“I Can’t Quit You Baby” Otis Rush

Otis Rush, An architect of Chicago blues' West Side sound, whose style combined broodingly intense vocals and sweet, stinging guitar solos.

West Side Chicago blues guitarist Otis Rush was an influence on many musicians including Michael Bloomfield, Peter Green and Eric Clapton. Click the image for more of his music.

Willie Dixon, Grammy-winning American blues musician, vocalist, songwriter, arranger and record producer.

Willie Dixon was one of the architects of the post-World War II sound of the Chicago blues. For more of his music, click the image.

Otis Rush is back with a mid-60s concert performance of his first hit I Can’t Quit You Baby. Following an introduction to the audience courtesy of Roosevelt Sykes, Otis breaks out with a stunning vocal at the start. Since he recorded it in 1956 this song, written by Willie Dixon, has been covered by many others including the British rock
band Led Zeppelin. Rush is left-handed and, unlike many other left-handed guitarists, plays a left-handed instrument strung upside-down with the low E string at the bottom. He has played often with the little finger of his pick hand curled under the low E for positioning. It is widely believed that this contributes to his distinctive sound. He has a wide-ranging, powerful tenor voice.

After moving to Chicago, Illinois in 1948, Rush made a name for himself playing in clubs on both the South Side and West Side blues scenes. From 1956 to 1958, he recorded for the Cobra Records and released eight singles, some featuring Ike Turner or Jody Williams on guitar. His first single I Can’t Quit You Baby in 1956 reached No. 6 on Billboard’s R&B chart. During his tenure with Cobra, he recorded some of his well known songs such as Double Trouble and All Your Love (I Miss Loving).

After Cobra Records went bankrupt in 1959, Rush landed a recording contract with Chess in 1960. He recorded eight tracks for the label, four of which were released on two singles that year. Six tracks including the two singles later came out on Door To Door album in 1969, a compilation also featuring Chess recordings by Albert King.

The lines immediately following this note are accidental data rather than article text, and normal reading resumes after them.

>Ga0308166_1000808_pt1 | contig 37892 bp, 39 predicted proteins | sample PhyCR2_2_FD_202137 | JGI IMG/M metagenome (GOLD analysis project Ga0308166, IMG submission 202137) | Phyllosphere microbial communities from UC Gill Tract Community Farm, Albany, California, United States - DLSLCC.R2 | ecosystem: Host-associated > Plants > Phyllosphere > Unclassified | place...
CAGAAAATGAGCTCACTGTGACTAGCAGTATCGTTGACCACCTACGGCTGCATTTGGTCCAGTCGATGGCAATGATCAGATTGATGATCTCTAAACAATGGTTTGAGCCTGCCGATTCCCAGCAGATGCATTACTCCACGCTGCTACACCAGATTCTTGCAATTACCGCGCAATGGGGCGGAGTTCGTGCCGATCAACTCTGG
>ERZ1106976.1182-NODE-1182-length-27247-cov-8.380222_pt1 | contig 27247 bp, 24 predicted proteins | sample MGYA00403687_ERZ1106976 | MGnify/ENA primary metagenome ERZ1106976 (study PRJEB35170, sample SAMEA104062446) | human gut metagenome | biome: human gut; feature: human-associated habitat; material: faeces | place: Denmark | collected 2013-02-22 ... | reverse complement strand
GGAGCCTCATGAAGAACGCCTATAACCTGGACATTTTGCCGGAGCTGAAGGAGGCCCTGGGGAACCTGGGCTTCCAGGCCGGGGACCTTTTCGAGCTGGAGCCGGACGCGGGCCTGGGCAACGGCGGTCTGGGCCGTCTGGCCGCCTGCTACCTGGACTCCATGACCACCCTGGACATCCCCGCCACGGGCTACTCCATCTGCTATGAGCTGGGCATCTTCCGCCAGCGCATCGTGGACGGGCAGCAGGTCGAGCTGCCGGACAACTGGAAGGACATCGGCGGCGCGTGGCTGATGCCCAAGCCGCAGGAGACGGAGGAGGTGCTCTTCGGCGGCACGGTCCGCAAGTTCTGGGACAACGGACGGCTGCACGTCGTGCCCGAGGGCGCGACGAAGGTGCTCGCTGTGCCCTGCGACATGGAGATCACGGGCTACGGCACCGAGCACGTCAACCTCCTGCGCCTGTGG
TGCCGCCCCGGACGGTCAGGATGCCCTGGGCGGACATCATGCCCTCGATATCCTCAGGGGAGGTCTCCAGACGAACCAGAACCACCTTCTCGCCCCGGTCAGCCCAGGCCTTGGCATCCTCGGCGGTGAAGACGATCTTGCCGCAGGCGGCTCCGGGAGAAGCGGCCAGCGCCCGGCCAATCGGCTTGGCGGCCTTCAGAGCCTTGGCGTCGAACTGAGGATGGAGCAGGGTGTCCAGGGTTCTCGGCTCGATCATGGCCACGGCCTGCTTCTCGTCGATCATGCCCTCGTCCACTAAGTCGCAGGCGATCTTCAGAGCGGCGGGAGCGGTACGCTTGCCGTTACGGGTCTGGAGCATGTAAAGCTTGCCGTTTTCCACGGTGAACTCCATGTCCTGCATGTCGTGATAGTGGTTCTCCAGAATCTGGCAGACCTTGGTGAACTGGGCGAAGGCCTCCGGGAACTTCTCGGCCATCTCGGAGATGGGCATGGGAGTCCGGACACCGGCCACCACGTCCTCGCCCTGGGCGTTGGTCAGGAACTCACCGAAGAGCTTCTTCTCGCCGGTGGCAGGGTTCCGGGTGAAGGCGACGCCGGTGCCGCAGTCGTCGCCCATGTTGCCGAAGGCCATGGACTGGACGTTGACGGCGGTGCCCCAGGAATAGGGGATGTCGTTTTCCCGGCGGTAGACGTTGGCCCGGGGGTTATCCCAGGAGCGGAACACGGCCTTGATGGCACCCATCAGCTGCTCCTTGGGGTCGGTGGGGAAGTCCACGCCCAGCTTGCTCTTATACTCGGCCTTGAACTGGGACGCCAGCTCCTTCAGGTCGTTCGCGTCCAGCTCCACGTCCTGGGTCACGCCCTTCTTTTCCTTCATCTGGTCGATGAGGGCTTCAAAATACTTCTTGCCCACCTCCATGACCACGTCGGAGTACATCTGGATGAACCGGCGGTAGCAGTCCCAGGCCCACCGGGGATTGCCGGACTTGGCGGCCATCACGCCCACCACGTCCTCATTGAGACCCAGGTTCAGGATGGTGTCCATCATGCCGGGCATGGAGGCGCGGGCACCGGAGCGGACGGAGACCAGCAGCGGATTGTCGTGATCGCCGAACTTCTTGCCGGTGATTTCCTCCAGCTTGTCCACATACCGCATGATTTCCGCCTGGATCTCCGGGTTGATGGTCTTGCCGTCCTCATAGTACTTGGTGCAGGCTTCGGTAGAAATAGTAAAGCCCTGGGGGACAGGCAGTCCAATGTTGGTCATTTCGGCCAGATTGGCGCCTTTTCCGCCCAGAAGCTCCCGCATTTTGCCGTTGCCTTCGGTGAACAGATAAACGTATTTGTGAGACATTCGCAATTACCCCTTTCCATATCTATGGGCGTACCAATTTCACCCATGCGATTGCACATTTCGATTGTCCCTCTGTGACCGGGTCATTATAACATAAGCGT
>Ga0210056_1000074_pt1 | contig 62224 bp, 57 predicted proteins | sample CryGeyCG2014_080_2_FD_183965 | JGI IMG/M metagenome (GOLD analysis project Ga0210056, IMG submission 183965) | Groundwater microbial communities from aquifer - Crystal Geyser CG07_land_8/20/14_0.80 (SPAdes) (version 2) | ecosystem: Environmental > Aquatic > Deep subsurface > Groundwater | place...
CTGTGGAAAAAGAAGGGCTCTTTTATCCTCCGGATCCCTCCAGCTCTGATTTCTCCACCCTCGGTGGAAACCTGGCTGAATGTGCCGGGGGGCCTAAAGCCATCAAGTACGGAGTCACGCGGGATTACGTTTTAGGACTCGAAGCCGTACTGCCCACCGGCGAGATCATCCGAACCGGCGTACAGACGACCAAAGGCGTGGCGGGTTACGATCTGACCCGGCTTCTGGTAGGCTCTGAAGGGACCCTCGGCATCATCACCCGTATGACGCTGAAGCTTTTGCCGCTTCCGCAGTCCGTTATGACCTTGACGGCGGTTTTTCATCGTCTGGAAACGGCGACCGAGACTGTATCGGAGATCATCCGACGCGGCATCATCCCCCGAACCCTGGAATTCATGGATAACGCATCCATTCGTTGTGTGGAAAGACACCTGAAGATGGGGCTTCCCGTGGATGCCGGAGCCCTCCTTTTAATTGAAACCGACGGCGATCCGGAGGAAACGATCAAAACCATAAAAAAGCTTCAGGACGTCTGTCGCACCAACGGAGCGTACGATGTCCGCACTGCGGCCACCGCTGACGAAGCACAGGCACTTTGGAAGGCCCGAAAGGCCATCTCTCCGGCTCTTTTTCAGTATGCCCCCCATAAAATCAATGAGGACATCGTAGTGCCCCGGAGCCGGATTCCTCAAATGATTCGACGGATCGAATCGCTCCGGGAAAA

William JamesWillieDixon (July 1, 1915 – January 29, 1992) was an American blues musician, vocalist, songwriter, arranger and record producer. A Grammy Award winner who was proficient on both the upright bass and the guitar and as a vocalist, Dixon is perhaps best known as one of the most prolific songwriters of his time. Next to Muddy Waters, Dixon is recognized as the most influential person in shaping the post-World War II sound of the Chicago blues.

Dixon’s songs have been recorded by countless musicians in many genres as well as by various ensembles in which he participated. A short list of his most famous compositions includes Hoochie Coochie Man, I Just Want to Make Love to You, Little Red Rooster, My Babe, Spoonful, and You Can’t Judge a Book by the Cover. These tunes were written during the peak of Chess Records, 1950–1965, and performed by Muddy Waters, Howlin’ Wolf, Little Walter, and Bo Diddley; they influenced a worldwide generation of musicians.

Dixon also was an important link between the blues and rock and roll, working with Chuck Berry and Bo Diddley in the late 1950s. His songs were covered by some of the biggest artists of more recent times, such as Bob Dylan, Cream, Jeff Beck, the Doors, Jimi Hendrix, Led Zeppelin, the Rolling Stones and Steppenwolf.

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